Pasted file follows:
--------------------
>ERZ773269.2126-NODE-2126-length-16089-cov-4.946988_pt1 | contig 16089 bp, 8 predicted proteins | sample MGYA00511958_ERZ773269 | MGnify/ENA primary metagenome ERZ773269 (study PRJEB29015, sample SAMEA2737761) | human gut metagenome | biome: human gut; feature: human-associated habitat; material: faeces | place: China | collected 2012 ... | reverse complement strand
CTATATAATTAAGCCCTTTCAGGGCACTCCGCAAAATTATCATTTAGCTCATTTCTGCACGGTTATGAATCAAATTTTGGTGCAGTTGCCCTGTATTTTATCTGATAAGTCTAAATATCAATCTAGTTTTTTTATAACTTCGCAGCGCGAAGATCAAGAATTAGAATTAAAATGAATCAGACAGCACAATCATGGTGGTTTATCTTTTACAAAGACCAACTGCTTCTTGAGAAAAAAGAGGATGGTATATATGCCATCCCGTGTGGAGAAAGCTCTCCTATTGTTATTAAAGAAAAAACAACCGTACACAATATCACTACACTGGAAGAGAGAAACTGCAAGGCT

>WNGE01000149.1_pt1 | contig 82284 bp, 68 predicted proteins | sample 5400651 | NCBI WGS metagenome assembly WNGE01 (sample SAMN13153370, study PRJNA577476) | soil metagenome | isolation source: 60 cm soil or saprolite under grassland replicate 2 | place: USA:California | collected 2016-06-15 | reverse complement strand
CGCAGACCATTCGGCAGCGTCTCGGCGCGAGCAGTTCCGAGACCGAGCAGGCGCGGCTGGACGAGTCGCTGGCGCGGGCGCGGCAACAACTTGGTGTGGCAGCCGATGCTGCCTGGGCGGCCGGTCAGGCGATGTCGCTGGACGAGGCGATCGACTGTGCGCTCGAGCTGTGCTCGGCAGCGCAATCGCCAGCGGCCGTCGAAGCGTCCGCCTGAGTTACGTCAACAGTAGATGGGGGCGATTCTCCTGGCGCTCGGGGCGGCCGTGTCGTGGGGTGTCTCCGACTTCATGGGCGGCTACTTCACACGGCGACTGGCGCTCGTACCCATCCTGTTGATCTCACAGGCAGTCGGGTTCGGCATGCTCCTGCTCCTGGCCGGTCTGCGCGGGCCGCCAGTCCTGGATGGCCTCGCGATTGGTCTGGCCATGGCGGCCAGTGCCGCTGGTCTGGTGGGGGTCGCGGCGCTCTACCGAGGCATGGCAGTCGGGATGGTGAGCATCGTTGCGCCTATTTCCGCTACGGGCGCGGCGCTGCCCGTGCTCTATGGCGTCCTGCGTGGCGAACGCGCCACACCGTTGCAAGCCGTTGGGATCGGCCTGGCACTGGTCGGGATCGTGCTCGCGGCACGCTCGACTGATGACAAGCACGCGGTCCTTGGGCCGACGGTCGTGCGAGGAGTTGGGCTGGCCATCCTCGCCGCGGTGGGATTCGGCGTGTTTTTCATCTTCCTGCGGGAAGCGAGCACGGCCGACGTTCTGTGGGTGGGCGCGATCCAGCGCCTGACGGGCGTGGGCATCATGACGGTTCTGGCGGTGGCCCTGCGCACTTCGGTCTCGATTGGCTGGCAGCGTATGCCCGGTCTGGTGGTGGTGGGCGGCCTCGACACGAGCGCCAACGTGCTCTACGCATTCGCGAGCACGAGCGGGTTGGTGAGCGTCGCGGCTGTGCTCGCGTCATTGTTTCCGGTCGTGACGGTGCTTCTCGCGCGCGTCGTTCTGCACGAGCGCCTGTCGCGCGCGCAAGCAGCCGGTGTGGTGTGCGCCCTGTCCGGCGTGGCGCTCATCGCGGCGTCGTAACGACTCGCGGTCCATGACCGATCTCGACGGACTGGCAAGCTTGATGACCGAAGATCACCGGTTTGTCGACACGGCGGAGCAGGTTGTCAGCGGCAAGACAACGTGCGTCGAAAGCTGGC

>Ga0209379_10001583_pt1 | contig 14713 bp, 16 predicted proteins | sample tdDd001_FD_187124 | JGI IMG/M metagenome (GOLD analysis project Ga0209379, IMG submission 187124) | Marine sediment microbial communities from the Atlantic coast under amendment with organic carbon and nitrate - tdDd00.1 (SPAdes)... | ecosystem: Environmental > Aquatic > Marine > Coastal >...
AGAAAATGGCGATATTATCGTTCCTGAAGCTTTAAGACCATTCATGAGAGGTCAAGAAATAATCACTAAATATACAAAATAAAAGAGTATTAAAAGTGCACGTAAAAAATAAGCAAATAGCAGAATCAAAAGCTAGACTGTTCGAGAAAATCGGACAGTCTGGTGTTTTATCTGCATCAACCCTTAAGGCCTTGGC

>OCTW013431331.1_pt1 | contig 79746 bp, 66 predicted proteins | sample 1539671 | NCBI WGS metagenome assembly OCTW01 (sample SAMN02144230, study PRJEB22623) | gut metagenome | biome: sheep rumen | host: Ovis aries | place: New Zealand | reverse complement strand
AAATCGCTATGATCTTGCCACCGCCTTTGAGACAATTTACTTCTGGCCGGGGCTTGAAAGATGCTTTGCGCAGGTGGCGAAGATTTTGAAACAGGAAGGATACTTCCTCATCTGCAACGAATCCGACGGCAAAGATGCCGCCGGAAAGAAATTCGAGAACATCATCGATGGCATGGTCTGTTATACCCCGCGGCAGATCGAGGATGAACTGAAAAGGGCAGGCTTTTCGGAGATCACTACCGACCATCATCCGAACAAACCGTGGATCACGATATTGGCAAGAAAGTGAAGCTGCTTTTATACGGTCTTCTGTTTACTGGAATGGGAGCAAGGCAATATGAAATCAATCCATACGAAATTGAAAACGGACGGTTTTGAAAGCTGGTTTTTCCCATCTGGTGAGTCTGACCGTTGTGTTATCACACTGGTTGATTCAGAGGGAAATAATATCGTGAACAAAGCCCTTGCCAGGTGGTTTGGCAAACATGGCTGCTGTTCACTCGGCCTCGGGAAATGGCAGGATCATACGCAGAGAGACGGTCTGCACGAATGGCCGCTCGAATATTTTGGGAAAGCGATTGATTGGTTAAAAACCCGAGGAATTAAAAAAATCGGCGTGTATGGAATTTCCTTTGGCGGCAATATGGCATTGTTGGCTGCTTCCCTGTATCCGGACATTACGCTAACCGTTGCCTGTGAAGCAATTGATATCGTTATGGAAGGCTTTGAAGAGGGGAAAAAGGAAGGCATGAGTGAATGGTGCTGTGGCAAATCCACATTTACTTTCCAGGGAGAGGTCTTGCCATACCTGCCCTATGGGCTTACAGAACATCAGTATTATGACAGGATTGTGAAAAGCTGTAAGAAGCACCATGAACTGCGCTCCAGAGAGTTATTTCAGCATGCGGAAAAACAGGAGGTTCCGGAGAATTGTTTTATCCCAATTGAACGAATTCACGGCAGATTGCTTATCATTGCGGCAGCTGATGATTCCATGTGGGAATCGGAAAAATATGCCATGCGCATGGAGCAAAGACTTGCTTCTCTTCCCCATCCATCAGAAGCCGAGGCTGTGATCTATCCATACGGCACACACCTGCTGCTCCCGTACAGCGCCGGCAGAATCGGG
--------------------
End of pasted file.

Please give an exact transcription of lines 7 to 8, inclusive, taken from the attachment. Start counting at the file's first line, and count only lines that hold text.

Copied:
>OCTW013431331.1_pt1 | contig 79746 bp, 66 predicted proteins | sample 1539671 | NCBI WGS metagenome assembly OCTW01 (sample SAMN02144230, study PRJEB22623) | gut metagenome | biome: sheep rumen | host: Ovis aries | place: New Zealand | reverse complement strand
AAATCGCTATGATCTTGCCACCGCCTTTGAGACAATTTACTTCTGGCCGGGGCTTGAAAGATGCTTTGCGCAGGTGGCGAAGATTTTGAAACAGGAAGGATACTTCCTCATCTGCAACGAATCCGACGGCAAAGATGCCGCCGGAAAGAAATTCGAGAACATCATCGATGGCATGGTCTGTTATACCCCGCGGCAGATCGAGGATGAACTGAAAAGGGCAGGCTTTTCGGAGATCACTACCGACCATCATCCGAACAAACCGTGGATCACGATATTGGCAAGAAAGTGAAGCTGCTTTTATACGGTCTTCTGTTTACTGGAATGGGAGCAAGGCAATATGAAATCAATCCATACGAAATTGAAAACGGACGGTTTTGAAAGCTGGTTTTTCCCATCTGGTGAGTCTGACCGTTGTGTTATCACACTGGTTGATTCAGAGGGAAATAATATCGTGAACAAAGCCCTTGCCAGGTGGTTTGGCAAACATGGCTGCTGTTCACTCGGCCTCGGGAAATGGCAGGATCATACGCAGAGAGACGGTCTGCACGAATGGCCGCTCGAATATTTTGGGAAAGCGATTGATTGGTTAAAAACCCGAGGAATTAAAAAAATCGGCGTGTATGGAATTTCCTTTGGCGGCAATATGGCATTGTTGGCTGCTTCCCTGTATCCGGACATTACGCTAACCGTTGCCTGTGAAGCAATTGATATCGTTATGGAAGGCTTTGAAGAGGGGAAAAAGGAAGGCATGAGTGAATGGTGCTGTGGCAAATCCACATTTACTTTCCAGGGAGAGGTCTTGCCATACCTGCCCTATGGGCTTACAGAACATCAGTATTATGACAGGATTGTGAAAAGCTGTAAGAAGCACCATGAACTGCGCTCCAGAGAGTTATTTCAGCATGCGGAAAAACAGGAGGTTCCGGAGAATTGTTTTATCCCAATTGAACGAATTCACGGCAGATTGCTTATCATTGCGGCAGCTGATGATTCCATGTGGGAATCGGAAAAATATGCCATGCGCATGGAGCAAAGACTTGCTTCTCTTCCCCATCCATCAGAAGCCGAGGCTGTGATCTATCCATACGGCACACACCTGCTGCTCCCGTACAGCGCCGGCAGAATCGGG